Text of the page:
NEW YORK — The city police department should have an inspector general to examine its conduct, but the monitor would need independence and a broad mandate to be effective, a panel of criminal justice and legal experts said Wednesday.
The City Council is weighing a proposal to put the nation’s largest police force under the scrutiny of an inspector general. Mayor Michael Bloomberg says there’s no need for one, but the idea has gained currency among civil liberties advocates and others troubled by some New York Police Department practices, including widespread spying on Muslims.
Proponents say an inspector general could build public confidence by looking at issues such as the surveillance and the department’s extensive use of a tactic known as stop and frisk — questioning and sometimes patting down people whose behavior is deemed suspicious but doesn’t necessarily meet the legal bar for an arrest.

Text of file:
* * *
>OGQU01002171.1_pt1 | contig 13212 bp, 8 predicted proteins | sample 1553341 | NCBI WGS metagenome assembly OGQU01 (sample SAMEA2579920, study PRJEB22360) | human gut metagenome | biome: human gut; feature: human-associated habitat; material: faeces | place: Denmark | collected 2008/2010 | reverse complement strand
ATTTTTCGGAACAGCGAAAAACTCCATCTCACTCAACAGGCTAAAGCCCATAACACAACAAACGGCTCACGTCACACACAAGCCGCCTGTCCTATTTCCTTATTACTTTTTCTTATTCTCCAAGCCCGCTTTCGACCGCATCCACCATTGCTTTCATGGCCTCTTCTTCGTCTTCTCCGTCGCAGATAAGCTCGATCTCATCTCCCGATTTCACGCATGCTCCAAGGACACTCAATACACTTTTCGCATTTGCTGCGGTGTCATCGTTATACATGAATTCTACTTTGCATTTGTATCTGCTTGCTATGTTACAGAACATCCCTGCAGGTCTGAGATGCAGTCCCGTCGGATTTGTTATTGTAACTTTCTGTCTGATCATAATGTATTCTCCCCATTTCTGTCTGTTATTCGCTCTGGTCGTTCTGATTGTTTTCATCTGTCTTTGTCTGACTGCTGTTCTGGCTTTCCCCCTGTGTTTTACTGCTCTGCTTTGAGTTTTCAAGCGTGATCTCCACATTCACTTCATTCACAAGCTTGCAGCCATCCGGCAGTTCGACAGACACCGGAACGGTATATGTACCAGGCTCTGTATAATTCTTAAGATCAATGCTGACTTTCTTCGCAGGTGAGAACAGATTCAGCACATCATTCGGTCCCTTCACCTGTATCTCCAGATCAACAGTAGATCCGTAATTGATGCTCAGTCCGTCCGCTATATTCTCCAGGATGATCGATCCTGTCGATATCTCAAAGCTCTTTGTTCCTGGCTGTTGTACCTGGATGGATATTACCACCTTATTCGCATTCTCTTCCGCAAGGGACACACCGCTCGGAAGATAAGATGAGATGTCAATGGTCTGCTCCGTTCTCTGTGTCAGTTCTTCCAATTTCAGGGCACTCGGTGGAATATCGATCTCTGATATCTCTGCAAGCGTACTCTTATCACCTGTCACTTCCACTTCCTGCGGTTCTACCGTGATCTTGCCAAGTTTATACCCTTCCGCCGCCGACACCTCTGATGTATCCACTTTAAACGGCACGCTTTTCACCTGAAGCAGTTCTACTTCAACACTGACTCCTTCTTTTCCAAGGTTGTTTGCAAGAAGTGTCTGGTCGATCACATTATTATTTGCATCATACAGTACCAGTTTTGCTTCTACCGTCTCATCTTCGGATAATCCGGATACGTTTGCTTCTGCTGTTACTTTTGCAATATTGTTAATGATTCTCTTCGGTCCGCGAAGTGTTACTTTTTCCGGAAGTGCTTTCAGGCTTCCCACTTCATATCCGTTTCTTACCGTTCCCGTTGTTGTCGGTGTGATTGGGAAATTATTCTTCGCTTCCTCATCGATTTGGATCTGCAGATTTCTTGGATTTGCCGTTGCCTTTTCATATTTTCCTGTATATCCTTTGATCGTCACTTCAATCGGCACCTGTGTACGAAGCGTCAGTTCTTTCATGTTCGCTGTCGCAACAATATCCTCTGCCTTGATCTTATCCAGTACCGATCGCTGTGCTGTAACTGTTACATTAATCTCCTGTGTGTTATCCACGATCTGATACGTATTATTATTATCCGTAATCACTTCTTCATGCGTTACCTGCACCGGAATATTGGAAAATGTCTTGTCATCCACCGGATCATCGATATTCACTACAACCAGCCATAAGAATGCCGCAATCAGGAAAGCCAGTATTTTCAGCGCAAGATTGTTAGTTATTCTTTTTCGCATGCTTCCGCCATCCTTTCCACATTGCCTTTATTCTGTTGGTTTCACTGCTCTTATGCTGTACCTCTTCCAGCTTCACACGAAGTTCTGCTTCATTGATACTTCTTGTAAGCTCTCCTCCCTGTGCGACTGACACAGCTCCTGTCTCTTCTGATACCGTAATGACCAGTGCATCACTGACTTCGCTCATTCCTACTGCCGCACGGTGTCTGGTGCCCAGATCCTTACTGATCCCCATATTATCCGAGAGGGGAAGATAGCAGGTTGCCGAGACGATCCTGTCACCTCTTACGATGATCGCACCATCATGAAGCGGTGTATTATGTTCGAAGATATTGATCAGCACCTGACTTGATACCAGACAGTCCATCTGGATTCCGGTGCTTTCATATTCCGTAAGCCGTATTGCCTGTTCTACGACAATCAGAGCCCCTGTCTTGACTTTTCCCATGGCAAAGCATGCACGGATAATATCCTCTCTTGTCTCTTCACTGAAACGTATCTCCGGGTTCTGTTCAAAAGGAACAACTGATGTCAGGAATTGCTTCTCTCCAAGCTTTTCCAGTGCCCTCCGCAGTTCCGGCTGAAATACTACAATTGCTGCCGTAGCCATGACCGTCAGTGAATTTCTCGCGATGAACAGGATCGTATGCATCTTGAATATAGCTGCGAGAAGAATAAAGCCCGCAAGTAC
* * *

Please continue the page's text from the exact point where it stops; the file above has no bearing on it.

The NYPD has said its surveillance is legal.
Inspectors general — officials with investigative powers — are a common feature of government agencies, including in law enforcement and intelligence. The FBI and the CIA have such inspectors, as do police forces including the Los Angeles Police Department.
In New York City, allegations of police misconduct are explored by a civilian complaint board, a police corruption commission and the department’s 700-person Internal Affairs Bureau — plus, at times, local and federal prosecutors and judges.
That’s enough, the administration says.